Analytics will drive better decision-making and improved business performance, and the finance function can take the lead in making it all happen
This article was first published in the February/March 2020 International edition of Accounting and Business magazine.
Analytics is one of the hottest topics in finance today because of its potential to generate powerful insights that can transform how businesses operate.
With CFOs often taking the lead on the analytics agenda, the finance function has the opportunity to reinforce its role as strategic partner to the C-suite by helping to embed the use of the technology more broadly across the organisation.
Much of the current interest in analytics centres on its capacity to drive efficiencies, improve budgeting, planning and forecasting processes, and enhance risk management. Yet, as ACCA’s recent Accounting for the Future conference (accaglobal.com/AFF2019) highlighted, analytics can also help businesses to perform better across a wide range of other operational areas, including product development, customer service, fraud detection and regulatory compliance.
Looking backwards and forwards
According to research by ACCA to be published later this year, the two types of analytics most commonly undertaken by organisations at present are descriptive analytics and diagnostic analytics. Descriptive analytics focuses on what happened in the past, while diagnostic analytics zeroes in on why it happened.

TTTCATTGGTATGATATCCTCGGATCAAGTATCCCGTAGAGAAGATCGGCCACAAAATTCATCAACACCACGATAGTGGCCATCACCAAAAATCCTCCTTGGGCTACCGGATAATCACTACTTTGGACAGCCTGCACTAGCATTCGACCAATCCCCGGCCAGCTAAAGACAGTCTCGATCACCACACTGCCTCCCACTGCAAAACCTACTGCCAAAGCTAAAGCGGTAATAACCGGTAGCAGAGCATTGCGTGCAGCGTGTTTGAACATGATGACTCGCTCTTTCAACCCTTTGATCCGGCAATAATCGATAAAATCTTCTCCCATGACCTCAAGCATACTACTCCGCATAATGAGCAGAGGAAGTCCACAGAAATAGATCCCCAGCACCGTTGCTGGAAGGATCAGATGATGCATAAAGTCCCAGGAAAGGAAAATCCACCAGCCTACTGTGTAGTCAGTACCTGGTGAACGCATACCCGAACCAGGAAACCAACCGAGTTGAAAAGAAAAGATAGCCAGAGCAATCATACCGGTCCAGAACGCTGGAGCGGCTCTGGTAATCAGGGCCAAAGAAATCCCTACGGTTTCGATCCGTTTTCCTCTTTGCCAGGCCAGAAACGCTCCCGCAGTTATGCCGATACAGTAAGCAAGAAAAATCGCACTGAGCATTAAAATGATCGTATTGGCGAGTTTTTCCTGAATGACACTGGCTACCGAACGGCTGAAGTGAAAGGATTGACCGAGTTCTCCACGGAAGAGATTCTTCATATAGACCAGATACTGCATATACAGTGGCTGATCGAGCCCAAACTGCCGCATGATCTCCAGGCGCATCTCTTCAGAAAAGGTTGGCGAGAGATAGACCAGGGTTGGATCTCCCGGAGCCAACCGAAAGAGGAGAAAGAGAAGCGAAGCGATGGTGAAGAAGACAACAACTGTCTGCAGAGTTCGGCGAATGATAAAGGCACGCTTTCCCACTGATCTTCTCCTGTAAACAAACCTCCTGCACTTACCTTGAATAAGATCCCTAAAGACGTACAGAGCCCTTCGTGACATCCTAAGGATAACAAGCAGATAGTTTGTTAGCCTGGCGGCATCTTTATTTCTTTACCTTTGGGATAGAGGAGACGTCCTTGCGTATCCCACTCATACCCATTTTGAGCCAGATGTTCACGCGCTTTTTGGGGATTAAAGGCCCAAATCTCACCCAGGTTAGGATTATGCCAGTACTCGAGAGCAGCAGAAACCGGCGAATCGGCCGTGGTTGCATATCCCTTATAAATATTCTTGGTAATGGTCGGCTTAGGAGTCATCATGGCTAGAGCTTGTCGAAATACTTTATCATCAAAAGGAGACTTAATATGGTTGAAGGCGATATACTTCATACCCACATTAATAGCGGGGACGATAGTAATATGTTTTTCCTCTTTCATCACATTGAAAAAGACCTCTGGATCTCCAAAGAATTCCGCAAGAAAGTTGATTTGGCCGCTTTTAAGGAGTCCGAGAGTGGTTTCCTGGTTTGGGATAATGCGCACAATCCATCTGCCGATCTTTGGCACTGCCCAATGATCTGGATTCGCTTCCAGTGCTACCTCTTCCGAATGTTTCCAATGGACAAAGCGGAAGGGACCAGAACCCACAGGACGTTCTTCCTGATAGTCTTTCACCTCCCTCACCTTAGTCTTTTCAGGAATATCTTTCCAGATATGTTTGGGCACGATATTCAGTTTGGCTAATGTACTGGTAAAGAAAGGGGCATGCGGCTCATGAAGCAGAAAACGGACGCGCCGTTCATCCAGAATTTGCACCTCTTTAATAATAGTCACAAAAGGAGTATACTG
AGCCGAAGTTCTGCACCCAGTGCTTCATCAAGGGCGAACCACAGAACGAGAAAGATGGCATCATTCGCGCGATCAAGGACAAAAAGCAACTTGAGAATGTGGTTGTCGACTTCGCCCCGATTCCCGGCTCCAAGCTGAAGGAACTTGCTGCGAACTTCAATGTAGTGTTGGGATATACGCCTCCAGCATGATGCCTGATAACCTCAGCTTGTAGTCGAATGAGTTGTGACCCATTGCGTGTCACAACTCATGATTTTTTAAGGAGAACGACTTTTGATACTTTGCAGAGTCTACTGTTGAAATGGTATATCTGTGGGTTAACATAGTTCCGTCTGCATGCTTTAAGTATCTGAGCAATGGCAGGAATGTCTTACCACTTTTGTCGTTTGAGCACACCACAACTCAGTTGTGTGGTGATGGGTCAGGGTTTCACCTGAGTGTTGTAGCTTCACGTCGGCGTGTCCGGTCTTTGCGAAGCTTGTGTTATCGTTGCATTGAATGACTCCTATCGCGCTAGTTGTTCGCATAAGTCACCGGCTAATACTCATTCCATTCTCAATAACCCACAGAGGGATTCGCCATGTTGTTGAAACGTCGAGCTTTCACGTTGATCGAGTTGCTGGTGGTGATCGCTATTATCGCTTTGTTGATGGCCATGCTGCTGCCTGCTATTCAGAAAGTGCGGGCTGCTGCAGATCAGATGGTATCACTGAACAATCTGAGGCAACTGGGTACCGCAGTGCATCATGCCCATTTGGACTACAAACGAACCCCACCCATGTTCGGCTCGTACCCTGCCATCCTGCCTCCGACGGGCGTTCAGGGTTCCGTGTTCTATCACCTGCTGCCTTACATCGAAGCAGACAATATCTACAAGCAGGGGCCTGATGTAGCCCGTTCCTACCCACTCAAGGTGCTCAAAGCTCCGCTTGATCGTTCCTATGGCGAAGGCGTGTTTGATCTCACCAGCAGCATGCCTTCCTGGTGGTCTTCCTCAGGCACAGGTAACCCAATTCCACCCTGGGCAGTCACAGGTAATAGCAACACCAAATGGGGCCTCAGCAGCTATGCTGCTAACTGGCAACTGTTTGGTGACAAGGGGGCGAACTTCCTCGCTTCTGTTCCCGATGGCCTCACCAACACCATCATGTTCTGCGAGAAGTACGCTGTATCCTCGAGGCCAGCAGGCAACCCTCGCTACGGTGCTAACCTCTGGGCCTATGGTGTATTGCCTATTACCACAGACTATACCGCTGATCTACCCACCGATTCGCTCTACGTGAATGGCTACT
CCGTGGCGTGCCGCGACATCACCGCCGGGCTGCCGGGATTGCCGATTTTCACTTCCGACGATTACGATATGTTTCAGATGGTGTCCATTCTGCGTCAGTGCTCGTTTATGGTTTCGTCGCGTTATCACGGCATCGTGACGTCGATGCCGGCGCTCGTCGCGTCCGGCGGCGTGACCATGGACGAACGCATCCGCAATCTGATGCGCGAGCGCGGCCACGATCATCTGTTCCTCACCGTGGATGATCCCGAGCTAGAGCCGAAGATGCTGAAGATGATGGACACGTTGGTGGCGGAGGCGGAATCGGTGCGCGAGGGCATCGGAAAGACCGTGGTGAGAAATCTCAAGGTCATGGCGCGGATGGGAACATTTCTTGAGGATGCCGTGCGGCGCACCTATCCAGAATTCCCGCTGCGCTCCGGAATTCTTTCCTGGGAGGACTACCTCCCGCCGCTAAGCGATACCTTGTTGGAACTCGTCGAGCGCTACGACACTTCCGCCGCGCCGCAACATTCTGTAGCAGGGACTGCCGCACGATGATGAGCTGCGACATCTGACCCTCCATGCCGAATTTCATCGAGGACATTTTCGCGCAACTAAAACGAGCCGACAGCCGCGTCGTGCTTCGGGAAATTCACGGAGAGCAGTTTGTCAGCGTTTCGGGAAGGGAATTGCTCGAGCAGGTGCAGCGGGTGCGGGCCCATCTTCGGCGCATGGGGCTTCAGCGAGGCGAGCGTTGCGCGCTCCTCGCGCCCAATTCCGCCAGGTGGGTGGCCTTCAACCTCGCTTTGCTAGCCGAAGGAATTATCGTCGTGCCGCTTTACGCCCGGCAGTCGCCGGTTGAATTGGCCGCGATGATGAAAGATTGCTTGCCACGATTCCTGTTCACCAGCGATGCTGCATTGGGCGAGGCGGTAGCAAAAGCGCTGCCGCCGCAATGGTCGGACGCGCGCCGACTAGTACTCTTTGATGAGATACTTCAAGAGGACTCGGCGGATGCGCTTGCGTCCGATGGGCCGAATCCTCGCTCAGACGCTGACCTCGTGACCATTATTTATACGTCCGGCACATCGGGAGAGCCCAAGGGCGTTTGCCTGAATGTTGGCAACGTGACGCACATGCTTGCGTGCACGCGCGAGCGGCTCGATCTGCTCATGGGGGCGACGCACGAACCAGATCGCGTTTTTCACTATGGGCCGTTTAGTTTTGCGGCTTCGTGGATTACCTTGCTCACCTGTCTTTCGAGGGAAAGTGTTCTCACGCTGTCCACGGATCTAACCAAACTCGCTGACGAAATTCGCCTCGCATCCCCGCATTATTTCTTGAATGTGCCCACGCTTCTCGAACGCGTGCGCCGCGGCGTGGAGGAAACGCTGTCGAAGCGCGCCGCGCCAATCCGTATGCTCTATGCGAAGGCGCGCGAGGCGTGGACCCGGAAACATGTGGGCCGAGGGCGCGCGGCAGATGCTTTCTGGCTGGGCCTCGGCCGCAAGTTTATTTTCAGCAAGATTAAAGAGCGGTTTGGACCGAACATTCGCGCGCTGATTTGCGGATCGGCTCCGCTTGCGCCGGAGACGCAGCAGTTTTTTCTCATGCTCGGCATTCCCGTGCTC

Nevertheless, the most successful businesses going forward will also use predictive analytics and prescriptive analytics. As its name suggests, predictive analytics is used to predict the likelihood of an event happening in the future. Prescriptive analytics is concerned with preparing for a particular event or to prevent that event from ever taking place.
Finance professionals can use these tools to help improve the overall performance of their organisation, from both a financial and a non-financial perspective. The tools facilitate faster and better decision-making across different business functions. In future, they are also likely to integrate external data, such as information on customer purchasing habits, and unstructured data, such as call centre recorded scripts.
While analytics presents many opportunities, adoption of the technology does not come without challenges. ACCA’s report, which is based on a survey of members, will indicate that most of the challenges relate to skills and data.
Lack of knowledge of technologies and solutions is the single biggest obstacle for finance teams looking to use analytics. The second-biggest challenge comes from data that exists in poor formats. Other hindrances include finding staff with data analytics skills, acquiring data from other departments and teams in the organisation, and the analysis of unstructured data.